Environment and Climate Change Canada (ECCC) is conducting Consultations with industry to share their views and ideas on the trade controls in elephant ivory in Canada. The Consultation is open from July 24, 201 to September 22, 2021.
Environment and Climate Change Canada is seeking your comments on a range of potential actions that could be implemented to increase trade controls in elephant ivory. Comments received will be considered in the development of Canadian actions to address global concerns in elephant ivory trade.
Actions could range from maintaining the current levels of control, to changes to policy and procedures for permitting trade or to amendments to the Act or Regulations (Wild Animal and Plant Protection and Regulation of International and Interprovincial Trade Act (WAPPRIITA)/Wild Animal and Plant Trade Regulations (WAPTR)) to further increase controls in elephant ivory trade.
Trade in African and Asian elephants and their parts is regulated internationally through the CITES. CITES is an international agreement that aims to ensure that international trade in specimens of wild animals and plants does not threaten their survival.
In addition to fulfilling its obligations on the trade of elephant ivory under CITES, Canada currently requires the issuance of an import permit for all Appendix I elephant ivory, including pre-convention ivory, before import into Canada can occur.
In Canada, CITES is implemented through the Wild Animal and Plant Protection and Regulation of International and Interprovincial Trade Act (WAPPRIITA) and the Wild Animal and Plant Trade Regulations (WAPTR). WAPPRIITA/WAPTR regulate imports and exports to and from Canada and interprovincial/territorial transport of certain wildlife species.
Elephant ivory imported into Canada includes antique pianos, bagpipes, chess sets and carvings as commercial or non-commercial trade. Legal, non-commercial trade could include elephant ivory moving between countries as part of a household move such as a piano with elephant ivory keys, elephant ivory tusks acquired in a legal hunt, and elephant ivory used for scientific research. A smaller portion of Canada’s legal, non-commercial ivory trade includes hunting trophies that originate from legal, sustainable harvest of African elephant populations.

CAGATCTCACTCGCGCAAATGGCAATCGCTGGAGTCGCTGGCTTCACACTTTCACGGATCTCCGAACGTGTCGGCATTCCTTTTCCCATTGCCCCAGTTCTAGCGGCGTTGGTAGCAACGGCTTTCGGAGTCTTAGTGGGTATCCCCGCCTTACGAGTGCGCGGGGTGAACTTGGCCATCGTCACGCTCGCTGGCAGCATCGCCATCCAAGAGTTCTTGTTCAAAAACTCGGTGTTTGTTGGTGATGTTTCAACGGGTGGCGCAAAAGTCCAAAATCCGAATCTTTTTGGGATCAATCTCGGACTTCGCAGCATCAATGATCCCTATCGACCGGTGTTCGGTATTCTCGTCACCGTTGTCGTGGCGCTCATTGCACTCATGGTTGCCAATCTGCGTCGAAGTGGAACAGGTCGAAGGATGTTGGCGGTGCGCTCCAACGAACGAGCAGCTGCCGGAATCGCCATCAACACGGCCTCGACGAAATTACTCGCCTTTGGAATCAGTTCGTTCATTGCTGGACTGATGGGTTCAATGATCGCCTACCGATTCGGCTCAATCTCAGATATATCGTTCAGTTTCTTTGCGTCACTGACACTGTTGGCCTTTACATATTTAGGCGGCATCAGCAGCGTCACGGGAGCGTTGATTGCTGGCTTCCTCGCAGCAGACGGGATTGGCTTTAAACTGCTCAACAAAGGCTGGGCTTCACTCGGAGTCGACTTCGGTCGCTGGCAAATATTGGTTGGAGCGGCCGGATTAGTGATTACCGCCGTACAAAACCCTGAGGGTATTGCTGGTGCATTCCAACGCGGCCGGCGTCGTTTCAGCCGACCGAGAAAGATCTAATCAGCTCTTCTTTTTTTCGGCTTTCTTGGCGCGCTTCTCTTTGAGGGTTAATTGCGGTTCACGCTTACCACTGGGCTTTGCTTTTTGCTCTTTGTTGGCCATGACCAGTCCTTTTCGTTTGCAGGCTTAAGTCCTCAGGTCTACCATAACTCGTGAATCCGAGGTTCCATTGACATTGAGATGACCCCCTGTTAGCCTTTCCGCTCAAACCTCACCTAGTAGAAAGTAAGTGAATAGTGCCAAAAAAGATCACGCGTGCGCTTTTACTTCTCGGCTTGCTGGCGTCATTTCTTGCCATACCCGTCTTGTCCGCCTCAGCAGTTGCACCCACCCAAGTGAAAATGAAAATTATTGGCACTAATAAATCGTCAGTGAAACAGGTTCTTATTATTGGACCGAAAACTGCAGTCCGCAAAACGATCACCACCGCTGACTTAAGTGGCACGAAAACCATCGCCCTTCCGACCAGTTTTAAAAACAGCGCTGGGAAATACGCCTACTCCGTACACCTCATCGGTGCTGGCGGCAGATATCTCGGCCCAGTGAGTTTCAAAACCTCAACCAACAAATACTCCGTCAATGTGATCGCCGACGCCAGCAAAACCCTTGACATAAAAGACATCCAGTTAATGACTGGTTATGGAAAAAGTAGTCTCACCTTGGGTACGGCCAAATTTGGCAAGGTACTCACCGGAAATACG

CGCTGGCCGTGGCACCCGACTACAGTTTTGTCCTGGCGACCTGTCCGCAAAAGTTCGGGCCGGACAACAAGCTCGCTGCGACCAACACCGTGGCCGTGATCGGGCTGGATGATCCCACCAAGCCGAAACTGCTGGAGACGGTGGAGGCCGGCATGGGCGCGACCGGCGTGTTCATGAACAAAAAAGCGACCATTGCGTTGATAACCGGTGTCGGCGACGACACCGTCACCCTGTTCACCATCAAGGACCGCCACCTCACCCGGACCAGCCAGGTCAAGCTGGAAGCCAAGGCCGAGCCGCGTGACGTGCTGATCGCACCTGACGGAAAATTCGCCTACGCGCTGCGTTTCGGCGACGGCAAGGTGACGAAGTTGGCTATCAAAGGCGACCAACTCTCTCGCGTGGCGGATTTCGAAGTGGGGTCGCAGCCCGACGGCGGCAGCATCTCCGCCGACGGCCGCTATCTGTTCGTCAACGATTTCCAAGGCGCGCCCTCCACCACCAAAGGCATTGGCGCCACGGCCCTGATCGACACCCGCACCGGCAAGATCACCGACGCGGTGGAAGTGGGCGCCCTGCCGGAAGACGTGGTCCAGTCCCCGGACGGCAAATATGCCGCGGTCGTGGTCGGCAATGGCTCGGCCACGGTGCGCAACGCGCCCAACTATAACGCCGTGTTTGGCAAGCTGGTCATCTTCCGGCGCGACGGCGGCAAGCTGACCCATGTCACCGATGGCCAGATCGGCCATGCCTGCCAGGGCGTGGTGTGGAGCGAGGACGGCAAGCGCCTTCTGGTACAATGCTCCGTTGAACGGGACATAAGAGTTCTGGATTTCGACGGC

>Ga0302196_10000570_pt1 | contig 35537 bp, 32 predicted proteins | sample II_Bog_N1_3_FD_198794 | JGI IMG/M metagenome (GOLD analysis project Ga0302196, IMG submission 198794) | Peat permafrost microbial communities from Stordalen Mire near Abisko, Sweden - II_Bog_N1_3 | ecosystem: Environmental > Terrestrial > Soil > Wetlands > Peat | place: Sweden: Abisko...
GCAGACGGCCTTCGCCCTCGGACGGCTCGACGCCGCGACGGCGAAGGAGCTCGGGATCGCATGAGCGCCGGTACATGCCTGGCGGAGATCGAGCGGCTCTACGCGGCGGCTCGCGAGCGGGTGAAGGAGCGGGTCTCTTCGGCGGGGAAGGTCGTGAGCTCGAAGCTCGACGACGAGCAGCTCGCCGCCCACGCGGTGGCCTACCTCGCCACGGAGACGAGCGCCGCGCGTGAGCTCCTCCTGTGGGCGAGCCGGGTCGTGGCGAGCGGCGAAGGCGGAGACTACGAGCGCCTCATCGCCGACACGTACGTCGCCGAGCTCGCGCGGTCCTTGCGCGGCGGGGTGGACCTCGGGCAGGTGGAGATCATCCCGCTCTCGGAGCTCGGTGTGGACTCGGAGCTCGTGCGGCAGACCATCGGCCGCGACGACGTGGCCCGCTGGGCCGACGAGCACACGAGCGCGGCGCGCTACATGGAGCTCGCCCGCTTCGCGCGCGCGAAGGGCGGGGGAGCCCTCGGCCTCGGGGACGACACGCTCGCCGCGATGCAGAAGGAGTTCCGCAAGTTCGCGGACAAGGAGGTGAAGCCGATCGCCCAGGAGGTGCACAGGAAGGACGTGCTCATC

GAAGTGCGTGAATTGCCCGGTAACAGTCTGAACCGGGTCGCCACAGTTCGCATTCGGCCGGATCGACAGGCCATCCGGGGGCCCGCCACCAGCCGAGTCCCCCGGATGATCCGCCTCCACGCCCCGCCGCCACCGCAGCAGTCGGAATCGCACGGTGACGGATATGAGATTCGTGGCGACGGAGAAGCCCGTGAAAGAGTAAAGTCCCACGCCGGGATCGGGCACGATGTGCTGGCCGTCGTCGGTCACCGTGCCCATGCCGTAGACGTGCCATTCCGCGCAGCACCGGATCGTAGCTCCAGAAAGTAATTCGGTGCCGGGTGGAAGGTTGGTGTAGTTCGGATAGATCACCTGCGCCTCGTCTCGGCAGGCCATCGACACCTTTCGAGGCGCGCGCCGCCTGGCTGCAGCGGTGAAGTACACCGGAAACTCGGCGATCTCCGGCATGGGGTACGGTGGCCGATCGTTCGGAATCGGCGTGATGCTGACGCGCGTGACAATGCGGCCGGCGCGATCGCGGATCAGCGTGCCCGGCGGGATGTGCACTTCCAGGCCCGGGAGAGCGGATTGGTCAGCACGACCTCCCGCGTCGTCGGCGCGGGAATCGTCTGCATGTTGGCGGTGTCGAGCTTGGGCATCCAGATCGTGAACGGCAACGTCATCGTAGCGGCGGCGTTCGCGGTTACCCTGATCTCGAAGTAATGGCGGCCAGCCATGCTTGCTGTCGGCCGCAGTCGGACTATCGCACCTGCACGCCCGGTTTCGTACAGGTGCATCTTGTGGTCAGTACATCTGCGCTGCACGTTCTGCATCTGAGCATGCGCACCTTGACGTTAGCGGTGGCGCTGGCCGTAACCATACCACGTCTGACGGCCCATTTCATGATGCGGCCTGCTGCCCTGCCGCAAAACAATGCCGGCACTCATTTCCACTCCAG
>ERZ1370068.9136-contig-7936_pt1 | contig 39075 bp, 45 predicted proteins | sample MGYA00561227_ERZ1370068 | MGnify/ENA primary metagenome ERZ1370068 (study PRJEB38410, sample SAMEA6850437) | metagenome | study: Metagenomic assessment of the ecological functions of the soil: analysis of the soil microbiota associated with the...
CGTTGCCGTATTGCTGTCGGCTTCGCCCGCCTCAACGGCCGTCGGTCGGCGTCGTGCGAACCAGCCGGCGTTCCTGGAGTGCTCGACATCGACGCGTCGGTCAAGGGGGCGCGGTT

Additional measures that the Government of Canada could consider relate to commercial and non-commercial trade. Examples include an import or re-export prohibition for elephant ivory for commercial purposes regardless of its age, a restriction of allowable movement of personal elephant ivory items that are part of a household move, and a prohibition of all hunting trophy imports.
More information is found in the Discussion document: range of potential actions pertaining to trade controls in elephant ivory in Canada and Consultations to share your thoughts
Learn more on international trade in protected animals and plants and CBSA Memoranda D19-7-1 Interpretation of the Wild Animal and Plant Protection and Regulation of International and Interprovincial Trade Act (WAPPRIITA) and the Convention on International Trade in Endangered Species of Wild Fauna and Flora (CITES)
Please send your input and comments on the consultation to the following e-mail address: ReglementsFaune-WildlifeRegulations@ec.gc.ca.
Environment and Climate Change Canada
Canadian Wildlife Service